Specifically, Hlavacek pointed out that spray foam insulation in homes holds in much more moisture. “Spray foam insulation can provide significant long-term energy savings for the homeowner, but traps the most moisture and contaminants because of its air sealing qualities. These newer, more insulated homes have less air conditioning run time, resulting in less drying potential from the air conditioning process.” He continued, “This leads to poor air quality (‘stuffy air’) and uncomfortable conditions.”

Tight construction without humidity control can also lead to much greater problems than stuffy air. According to Ekambaram, “When the relative humidity in the home goes up, in addition to general discomfort, things such as mold, bacteria, and rotting wood can cause serious problems. As we build homes that are energy efficient and extremely tight, moisture gets trapped in the home and can rise to uncomfortable levels and/or levels that cause concern with the home structure itself.”

To combat humidity, many homeowners have typically used their air conditioners as dehumidifiers. However, Ekambaram said, “Running the a/c is not the most efficient way to dehumidify the home. Running the compressor and fan of even the most efficient equipment can use up to 14 amps to dehumidify. If the homeowner has less efficient equipment, this number can be 25 amps or more.” In this situation, or during times of the year when it is humid but not hot, a whole-house dehumidifier is an efficient, effective solution.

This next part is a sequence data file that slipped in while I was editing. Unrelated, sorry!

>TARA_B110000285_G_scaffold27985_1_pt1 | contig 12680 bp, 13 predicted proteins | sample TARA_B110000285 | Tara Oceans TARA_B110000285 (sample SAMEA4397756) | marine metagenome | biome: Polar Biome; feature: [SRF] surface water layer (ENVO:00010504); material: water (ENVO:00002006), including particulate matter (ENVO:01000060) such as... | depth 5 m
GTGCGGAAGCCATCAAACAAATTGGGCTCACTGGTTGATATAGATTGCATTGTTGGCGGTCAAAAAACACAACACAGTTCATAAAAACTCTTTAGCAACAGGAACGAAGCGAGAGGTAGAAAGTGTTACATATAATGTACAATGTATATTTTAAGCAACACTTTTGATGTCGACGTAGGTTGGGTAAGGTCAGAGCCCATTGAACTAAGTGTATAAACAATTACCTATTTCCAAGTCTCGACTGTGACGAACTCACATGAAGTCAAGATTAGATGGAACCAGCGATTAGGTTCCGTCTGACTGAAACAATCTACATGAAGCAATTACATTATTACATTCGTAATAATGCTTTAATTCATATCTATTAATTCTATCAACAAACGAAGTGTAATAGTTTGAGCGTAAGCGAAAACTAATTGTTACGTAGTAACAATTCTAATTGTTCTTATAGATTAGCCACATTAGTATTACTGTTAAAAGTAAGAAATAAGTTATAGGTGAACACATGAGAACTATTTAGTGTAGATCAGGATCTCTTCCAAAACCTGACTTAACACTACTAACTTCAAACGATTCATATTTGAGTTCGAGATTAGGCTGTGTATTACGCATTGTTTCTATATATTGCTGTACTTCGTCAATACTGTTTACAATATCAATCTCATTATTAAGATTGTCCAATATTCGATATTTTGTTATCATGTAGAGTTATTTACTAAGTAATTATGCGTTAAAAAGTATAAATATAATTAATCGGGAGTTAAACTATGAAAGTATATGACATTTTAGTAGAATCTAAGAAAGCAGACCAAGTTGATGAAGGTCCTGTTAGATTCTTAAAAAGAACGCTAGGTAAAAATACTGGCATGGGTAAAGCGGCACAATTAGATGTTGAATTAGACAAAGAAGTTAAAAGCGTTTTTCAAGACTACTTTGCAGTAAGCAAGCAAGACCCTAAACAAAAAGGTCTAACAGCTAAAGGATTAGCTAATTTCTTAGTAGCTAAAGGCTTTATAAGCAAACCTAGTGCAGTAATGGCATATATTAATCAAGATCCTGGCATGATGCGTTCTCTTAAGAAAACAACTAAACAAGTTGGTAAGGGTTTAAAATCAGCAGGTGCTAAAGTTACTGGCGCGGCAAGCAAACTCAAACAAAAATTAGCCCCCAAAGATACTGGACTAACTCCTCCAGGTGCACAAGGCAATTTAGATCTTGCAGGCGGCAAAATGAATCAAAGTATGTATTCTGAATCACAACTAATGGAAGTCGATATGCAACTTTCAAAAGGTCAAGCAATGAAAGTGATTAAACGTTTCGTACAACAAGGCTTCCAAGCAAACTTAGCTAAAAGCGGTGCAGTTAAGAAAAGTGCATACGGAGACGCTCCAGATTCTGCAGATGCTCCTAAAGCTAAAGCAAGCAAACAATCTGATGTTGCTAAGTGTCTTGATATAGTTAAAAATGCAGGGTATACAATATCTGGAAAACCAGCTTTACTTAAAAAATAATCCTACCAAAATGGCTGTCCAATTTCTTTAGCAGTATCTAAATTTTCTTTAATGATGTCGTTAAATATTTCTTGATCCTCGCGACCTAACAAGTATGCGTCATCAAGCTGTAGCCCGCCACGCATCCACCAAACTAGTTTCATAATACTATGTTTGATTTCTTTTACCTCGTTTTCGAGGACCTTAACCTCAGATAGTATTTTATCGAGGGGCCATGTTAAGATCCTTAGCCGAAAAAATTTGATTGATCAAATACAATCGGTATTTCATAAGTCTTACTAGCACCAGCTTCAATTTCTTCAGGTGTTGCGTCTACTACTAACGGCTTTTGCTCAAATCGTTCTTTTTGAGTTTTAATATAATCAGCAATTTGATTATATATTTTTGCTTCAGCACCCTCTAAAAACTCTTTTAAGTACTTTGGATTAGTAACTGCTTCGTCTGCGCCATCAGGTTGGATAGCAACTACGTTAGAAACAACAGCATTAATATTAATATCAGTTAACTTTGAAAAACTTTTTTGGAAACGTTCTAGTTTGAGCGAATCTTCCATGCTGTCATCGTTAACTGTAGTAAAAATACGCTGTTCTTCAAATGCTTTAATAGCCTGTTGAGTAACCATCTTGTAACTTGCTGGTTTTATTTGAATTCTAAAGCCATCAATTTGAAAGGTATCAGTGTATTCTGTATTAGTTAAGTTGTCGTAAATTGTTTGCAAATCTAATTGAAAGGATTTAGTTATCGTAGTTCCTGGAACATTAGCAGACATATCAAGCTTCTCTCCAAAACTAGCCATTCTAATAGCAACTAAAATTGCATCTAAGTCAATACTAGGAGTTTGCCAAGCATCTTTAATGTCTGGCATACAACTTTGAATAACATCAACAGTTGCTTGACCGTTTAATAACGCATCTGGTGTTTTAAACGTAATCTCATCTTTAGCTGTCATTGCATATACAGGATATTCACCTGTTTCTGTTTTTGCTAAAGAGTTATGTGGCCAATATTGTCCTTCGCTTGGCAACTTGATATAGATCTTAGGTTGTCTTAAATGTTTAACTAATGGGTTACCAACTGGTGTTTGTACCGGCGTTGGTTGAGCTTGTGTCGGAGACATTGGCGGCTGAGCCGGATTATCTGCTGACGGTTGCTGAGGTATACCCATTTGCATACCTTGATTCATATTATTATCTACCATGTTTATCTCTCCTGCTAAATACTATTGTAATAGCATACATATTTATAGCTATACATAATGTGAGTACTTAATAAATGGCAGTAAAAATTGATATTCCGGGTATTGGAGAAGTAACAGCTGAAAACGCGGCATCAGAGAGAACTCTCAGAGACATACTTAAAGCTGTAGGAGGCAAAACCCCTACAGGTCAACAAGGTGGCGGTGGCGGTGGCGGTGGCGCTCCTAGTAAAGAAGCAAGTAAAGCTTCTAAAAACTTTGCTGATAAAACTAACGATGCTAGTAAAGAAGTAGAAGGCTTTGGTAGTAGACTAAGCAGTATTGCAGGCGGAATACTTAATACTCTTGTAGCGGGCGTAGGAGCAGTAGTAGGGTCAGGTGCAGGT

And contractors can find increased sales opportunities as they strive to present these solutions to homeowners. Hlavacek summed it up, “It is no secret that much has changed in building design and materials over the last several years. There is also no denying that significant changes have been made to heating and cooling equipment that are here to stay. Few would argue that homeowners, through the availability of the information on the Internet, have the resources available to research your company and your products easier than ever before. So, as you seek to maintain your positive reputation you must consider the solutions you offer customers.”


In addition to the trend toward tighter construction, the trend to improving efficiency of HVAC equipment is also intensifying the need for humidity control. “Not only are homes tighter, reducing run times of the air conditioner, the air conditioner itself has changed,” Hlavacek said. “Higher SEER units tend to remove less moisture than lower SEER units by running higher evaporator temperatures. In addition, high SEER units typically run the fan for a period of time after a cooling cycle, which evaporates water from the wet cooling coil back into the home. This tends to increase moisture levels in homes, particularly if the a/c is oversized.”

The trend toward installing higher SEER systems should be complemented with dehumidifiers, Hlavacek said. He added, “Another growing trend is the application of whole-house dehumidifiers for maintaining relative humidity levels during unoccupied times, such as during the summer in a Southern condominium. During unoccupied periods temperature control is not as important as humidity control, and controlling humidity with a dehumidifier rather than setting the a/c to run aggressively can achieve substantial energy savings.”

While consumers seek savings, contractors can seek increased profits from selling humidity control systems that will ultimately save their customers money and increase their comfort. Ekambaram added, “Furthermore, HVAC contractors are focusing more on content per job and adding profit to jobs, rather than just the number of jobs they complete. Adding IAQ accessories increases the profitability per job for their business.”